[Cerowrt-devel] Ideas on how to simplify and popularize bufferbloat control for consideration.
dave.taht at gmail.com
Wed May 21 13:53:29 EDT 2014
On Wed, May 21, 2014 at 10:47 AM, Jim Gettys <jg at freedesktop.org> wrote:
> On Wed, May 21, 2014 at 12:03 PM, <dpreed at reed.com> wrote:
>> In reality we don't disagree on this:
>> On Wednesday, May 21, 2014 11:19am, "Dave Taht" <dave.taht at gmail.com>
>> > Well, I disagree somewhat. The downstream shaper we use works quite
>> > well, until we run out of cpu at 50mbits. Testing on the ubnt edgerouter
>> > has had the inbound shaper work up a little past 100mbits. So there is
>> > no need (theoretically) to upgrade the big fat head ends if your cpe is
>> > powerful enough to do the job. It would be better if the head ends did
>> > it,
>> > of course....
>> There is an advantage for the head-ends doing it, to the extent that each
>> edge device has no clarity about what is happening with all the other cpe
>> that are sharing that head-end. When there is bloat in the head-end even if
>> all cpe's sharing an upward path are shaping themselves to the "up to" speed
>> the provider sells, they can go into serious congestion if the head-end
>> queues can grow to 1 second or more of sustained queueing delay. My
>> understanding is that head-end queues have more than that. They certainly
>> do in LTE access networks.
> I have measured 200ms on a 28Mbps LTE quadrant to a single station. This
> was using the simplest possible test on an idle cell. Easy to see how that
> can grow to the second range.
> Similarly, Dave Taht and I took data recently that showed a large downstream
> buffer at the CMTS end (line card?), IIRC, it was something like .25
> megabyte, using a UDP flooding tool.
No it was twice that. The udpburst tool is coming along nicely, but still
needs some analytics against the departure rate to get it right.
> As always, there may be multiple different buffers lurking in these complex
> devices, which may only come into play when different parts of them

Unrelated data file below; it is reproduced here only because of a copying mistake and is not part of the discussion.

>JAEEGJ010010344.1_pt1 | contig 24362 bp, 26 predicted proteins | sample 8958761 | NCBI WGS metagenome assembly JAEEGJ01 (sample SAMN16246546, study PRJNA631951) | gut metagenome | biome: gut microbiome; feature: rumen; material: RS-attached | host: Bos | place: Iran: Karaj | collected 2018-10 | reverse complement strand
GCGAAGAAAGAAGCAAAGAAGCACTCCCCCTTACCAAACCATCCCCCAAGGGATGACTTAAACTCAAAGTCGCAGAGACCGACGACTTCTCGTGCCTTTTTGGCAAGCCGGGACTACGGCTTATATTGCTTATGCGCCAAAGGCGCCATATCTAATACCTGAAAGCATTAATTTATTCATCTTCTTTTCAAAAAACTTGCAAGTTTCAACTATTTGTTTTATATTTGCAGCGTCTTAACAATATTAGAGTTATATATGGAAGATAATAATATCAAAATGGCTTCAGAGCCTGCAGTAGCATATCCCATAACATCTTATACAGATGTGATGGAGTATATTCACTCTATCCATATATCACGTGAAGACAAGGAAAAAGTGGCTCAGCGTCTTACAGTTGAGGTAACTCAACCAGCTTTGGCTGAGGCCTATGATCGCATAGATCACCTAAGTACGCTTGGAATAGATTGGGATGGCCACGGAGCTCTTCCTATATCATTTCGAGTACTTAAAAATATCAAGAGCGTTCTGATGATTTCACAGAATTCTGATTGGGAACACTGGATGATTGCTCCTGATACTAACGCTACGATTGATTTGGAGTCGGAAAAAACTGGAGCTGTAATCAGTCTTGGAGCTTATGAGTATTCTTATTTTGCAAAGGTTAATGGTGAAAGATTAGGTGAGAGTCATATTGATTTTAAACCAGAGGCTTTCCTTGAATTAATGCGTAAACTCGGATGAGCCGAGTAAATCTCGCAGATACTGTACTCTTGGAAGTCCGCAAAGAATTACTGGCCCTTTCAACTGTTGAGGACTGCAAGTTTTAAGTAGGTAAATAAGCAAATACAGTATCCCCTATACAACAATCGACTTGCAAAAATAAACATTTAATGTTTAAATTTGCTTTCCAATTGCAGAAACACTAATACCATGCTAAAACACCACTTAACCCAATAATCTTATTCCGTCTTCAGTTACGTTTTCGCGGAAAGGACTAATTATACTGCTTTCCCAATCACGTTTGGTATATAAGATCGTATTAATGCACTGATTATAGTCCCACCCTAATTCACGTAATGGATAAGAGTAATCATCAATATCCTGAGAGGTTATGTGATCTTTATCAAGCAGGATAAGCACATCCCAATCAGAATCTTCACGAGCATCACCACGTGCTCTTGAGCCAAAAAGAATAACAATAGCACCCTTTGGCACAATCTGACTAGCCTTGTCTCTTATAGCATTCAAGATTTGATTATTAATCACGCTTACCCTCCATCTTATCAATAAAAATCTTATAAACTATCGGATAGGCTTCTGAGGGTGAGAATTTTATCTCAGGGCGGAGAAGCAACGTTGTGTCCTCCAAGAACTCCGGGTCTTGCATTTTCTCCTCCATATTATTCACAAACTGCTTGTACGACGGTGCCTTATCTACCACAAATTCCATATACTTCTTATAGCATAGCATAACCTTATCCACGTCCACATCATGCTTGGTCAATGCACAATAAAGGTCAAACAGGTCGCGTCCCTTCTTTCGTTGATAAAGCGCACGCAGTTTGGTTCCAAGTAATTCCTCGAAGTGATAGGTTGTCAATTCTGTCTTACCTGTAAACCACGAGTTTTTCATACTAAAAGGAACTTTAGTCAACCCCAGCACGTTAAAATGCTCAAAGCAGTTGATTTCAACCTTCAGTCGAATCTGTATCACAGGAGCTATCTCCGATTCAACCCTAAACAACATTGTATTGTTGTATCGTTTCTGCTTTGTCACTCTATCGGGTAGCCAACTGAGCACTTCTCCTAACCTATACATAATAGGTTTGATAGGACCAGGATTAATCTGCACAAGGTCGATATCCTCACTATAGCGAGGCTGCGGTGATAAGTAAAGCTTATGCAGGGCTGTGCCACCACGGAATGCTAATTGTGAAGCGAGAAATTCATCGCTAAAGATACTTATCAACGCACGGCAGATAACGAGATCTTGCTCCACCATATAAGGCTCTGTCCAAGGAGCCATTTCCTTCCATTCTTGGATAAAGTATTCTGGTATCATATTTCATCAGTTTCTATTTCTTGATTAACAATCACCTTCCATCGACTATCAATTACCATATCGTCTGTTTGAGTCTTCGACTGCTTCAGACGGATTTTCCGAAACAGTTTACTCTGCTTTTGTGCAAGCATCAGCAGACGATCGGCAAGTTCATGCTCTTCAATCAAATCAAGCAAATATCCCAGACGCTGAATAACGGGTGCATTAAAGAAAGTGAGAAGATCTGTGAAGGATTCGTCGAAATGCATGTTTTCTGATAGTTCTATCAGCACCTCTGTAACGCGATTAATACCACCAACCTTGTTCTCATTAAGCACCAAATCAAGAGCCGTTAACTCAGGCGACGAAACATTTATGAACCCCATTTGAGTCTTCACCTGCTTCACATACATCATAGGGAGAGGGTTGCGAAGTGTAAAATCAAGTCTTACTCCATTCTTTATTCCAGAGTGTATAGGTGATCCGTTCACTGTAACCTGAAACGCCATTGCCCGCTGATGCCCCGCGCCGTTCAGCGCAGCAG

> "bottleneck", just as we found many different buffering locations inside of
> Linux. In fact, some of these devices include Linux boxes (though I do not
> know if they are on the packet forwarding path or not).
> Bandwidth shaping downstream of those bottlenecks can help, but only to a
> degree, and I believe primarily for "well behaved" long lived elephant
> flows. Offload engines on servers and coalescing acks in various equipment
> makes the degree of help, particularly for transient behavior such as
> opening a bunch of TCP connections simultaneously and downloading the
> elements of a web page I believe are likely to put large bursts of packets
> into these queues, causing transient poor latency. I think we'll get a bit
> of help out of the packet pacing code that recently went into Linux (for
> well behaved servers) as it deploys. Thanks to Eric Dumazet for that work!
> Ironically, servers get updated much more frequently than these middle
> boxes, as far as I can tell.
> Somehow we gotta get the bottlenecks in these devices (broadband & cellular)
> to behave better.
Or we can take a break, and write books about how we learned to relax and
stop worrying about the bloat.
> - Jim
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